Research
Print page Print page
Switch language
Rigshospitalet - a part of Copenhagen University Hospital
Published

Delayed two-stage breast reconstruction: The impact of radiotherapy

Research output: Contribution to journalJournal articleResearchpeer-review

  1. Efficacy of breast reconstruction with fat grafting: A systematic review and meta-analysis

    Research output: Contribution to journalReviewResearchpeer-review

  1. Dexamethasone Dose and Early Postoperative Recovery after Mastectomy: A Double-blind, Randomized Trial

    Research output: Contribution to journalJournal articleResearchpeer-review

  2. The role of H1 antihistamines in contralateral breast cancer: a Danish nationwide cohort study

    Research output: Contribution to journalJournal articleResearchpeer-review

  3. Enhanced Recovery After Head and Neck Cancer Reconstruction With a Free Flap-What Is Next?

    Research output: Contribution to journalJournal articleResearchpeer-review

  4. Hvor bevæger forskningen i behandlingen af cancer sig hen?

    Research output: Contribution to journalJournal articleResearch

View graph of relations

BACKGROUND: Despite a trend towards immediate breast reconstruction in recent years, delayed breast reconstruction using a tissue expander remains a common procedure. Radiotherapy after mastectomy but before reconstruction is a risk factor, although studies examining the effect of this are limited. The aim of this retrospective cohort study is to evaluate the impact of pre-reconstructive radiotherapy (PRT) in patients undergoing breast reconstruction using an expander/implant.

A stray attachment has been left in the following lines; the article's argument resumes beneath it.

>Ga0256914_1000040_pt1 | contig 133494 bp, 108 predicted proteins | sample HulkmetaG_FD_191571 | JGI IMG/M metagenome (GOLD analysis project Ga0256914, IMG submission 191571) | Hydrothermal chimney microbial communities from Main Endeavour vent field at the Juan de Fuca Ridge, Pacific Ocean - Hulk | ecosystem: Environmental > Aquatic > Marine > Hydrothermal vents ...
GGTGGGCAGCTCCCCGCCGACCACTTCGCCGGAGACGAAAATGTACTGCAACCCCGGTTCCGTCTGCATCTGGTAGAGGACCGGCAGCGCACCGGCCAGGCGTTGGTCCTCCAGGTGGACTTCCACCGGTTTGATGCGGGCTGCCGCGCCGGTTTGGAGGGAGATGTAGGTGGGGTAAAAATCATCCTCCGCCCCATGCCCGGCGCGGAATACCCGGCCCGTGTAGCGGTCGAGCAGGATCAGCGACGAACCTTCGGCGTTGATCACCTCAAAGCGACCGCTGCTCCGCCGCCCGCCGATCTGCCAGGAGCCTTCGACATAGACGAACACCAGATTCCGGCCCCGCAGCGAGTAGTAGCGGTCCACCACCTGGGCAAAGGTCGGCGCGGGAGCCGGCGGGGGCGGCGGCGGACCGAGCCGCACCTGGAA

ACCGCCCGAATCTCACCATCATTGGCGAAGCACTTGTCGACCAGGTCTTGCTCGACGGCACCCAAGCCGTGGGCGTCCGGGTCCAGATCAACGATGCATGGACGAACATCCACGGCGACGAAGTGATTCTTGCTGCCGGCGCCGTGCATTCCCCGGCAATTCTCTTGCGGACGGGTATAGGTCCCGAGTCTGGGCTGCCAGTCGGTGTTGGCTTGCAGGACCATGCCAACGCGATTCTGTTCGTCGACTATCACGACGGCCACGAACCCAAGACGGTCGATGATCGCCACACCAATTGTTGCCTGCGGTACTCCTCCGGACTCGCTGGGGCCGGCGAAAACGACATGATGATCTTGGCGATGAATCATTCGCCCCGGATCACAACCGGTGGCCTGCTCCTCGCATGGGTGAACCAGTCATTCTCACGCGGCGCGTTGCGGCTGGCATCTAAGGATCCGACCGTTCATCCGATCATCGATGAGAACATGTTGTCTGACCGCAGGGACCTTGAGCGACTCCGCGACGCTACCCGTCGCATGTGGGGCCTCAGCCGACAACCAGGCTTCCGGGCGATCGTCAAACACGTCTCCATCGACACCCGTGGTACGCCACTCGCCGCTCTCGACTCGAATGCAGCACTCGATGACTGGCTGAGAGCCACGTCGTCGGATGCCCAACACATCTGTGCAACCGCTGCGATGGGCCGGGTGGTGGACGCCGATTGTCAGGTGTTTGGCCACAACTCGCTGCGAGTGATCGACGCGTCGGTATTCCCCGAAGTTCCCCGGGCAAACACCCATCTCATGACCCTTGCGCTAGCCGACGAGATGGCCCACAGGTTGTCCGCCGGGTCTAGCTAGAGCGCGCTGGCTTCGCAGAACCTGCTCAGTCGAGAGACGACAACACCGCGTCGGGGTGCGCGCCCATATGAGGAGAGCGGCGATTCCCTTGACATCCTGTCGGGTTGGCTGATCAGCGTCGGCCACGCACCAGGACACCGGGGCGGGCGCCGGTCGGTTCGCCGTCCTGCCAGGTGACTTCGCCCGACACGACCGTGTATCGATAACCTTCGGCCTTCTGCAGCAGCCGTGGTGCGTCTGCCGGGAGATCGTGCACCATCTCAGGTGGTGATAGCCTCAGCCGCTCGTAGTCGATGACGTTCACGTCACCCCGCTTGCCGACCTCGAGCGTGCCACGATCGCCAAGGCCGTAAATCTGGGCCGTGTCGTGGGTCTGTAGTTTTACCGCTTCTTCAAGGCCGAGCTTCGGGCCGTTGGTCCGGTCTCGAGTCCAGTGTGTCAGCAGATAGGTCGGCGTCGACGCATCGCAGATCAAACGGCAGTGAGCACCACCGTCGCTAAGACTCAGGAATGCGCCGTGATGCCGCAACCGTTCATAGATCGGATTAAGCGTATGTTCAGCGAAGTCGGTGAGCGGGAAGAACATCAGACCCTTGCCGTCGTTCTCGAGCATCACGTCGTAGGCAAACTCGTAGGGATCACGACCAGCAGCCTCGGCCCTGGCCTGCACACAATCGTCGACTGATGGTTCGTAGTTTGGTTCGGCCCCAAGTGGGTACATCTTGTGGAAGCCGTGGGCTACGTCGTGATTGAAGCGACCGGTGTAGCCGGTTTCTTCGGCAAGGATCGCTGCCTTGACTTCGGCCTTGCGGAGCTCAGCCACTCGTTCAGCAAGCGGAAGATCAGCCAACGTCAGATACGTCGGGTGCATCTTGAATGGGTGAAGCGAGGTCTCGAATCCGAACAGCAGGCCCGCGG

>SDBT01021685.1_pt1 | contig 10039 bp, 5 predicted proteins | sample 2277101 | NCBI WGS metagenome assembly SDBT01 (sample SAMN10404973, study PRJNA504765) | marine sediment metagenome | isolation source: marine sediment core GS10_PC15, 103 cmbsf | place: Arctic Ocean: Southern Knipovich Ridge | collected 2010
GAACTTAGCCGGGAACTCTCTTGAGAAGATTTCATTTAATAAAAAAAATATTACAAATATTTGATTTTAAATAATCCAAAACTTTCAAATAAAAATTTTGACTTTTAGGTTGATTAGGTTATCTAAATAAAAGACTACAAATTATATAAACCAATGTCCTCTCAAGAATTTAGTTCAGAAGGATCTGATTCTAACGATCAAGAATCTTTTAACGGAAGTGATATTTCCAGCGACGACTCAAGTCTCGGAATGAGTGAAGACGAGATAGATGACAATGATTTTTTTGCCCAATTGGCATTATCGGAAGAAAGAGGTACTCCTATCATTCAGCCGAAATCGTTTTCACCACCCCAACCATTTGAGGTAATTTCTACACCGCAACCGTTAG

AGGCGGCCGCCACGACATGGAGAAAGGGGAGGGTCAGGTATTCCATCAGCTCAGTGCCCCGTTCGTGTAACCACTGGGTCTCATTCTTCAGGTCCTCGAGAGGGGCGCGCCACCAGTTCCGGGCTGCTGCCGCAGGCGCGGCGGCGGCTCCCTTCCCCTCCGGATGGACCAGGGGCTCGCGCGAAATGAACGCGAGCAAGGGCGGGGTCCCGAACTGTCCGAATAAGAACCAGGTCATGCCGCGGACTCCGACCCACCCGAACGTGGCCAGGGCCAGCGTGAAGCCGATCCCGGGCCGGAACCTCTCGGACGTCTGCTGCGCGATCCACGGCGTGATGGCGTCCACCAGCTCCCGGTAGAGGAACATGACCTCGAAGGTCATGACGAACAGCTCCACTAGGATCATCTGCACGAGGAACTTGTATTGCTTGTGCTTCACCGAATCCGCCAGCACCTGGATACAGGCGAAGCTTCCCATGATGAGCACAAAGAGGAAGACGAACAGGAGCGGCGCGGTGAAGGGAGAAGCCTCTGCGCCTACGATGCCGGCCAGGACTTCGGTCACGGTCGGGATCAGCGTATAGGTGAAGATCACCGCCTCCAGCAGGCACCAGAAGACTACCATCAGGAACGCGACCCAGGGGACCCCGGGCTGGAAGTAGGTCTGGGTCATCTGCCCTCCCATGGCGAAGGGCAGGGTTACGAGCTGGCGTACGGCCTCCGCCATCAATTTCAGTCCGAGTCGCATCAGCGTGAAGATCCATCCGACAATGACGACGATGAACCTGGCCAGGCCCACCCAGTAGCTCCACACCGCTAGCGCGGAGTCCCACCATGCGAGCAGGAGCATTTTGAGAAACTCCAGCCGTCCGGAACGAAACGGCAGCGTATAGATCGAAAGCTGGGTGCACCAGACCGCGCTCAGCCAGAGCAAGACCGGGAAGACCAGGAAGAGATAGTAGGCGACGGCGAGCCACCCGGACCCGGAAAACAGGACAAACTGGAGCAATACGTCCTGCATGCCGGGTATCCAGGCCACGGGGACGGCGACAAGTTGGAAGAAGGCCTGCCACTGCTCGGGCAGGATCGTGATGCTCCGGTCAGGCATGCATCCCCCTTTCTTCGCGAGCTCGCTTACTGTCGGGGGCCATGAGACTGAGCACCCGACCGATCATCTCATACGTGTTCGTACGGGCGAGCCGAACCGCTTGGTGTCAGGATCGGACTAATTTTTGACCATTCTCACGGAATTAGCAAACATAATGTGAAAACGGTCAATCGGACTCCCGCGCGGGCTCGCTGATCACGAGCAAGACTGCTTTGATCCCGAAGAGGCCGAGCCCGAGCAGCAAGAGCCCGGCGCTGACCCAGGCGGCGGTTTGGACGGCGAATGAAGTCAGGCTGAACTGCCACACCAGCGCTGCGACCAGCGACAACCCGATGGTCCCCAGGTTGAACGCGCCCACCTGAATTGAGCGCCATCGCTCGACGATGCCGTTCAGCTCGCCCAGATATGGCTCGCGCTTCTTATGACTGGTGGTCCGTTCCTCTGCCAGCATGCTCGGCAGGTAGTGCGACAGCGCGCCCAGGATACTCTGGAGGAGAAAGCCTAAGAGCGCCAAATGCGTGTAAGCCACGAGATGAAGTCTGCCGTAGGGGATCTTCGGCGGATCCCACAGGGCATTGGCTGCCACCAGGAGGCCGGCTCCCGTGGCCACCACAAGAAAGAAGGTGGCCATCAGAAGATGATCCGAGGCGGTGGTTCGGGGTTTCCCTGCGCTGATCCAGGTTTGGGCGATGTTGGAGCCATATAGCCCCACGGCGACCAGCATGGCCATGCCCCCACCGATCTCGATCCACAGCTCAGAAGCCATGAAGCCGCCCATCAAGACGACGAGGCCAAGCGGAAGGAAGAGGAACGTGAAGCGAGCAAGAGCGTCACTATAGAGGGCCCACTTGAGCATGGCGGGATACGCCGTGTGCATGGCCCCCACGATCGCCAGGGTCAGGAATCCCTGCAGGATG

MATERIALS AND METHODS: Two hundred twenty-three consecutive patients underwent unilateral mastectomy followed by expander-based reconstruction over a 10-year period (2004-2013). Fifty patients (22%) received radiotherapy before reconstruction (PRT group), and 173 patients (78%) did not (non-PRT group). Descriptive patient data as well as data regarding the operations, hospitalisation and complications were collected. Statistical analyses such as logistic regression, Fisher exact test and multivariate analysis were performed using R-statistics.

RESULTS: PRT was a significant predictor of loss of reconstruction, and when adjusted for smoking and body mass index (BMI), it showed an odds ratio (OR) of 17.8 [95% confidence interval (CI): 5.7-70.6; p<0.01] for loss of reconstruction, with 15 (30%) in the PRT group and 7 (4%) in the non-PRT group. We found no difference in short-term reoperations or infections at either stage of reconstruction.

CONCLUSION: In patients undergoing delayed breast reconstruction using an expander/implant, radiotherapy is a significant risk factor for loss of reconstruction. It should be considered a relative contraindication for this reconstructive modality, and careful selection and advisement of the patient about the risks of complications and potential need for additional corrective surgery or later autologous breast reconstruction should be discussed.

Original languageEnglish
JournalJournal of plastic, reconstructive & aesthetic surgery : JPRAS
Volume72
Issue number11
Pages (from-to)1763-1768
Number of pages6
ISSN1748-6815
DOIs
Publication statusPublished - Nov 2019

ID: 58926864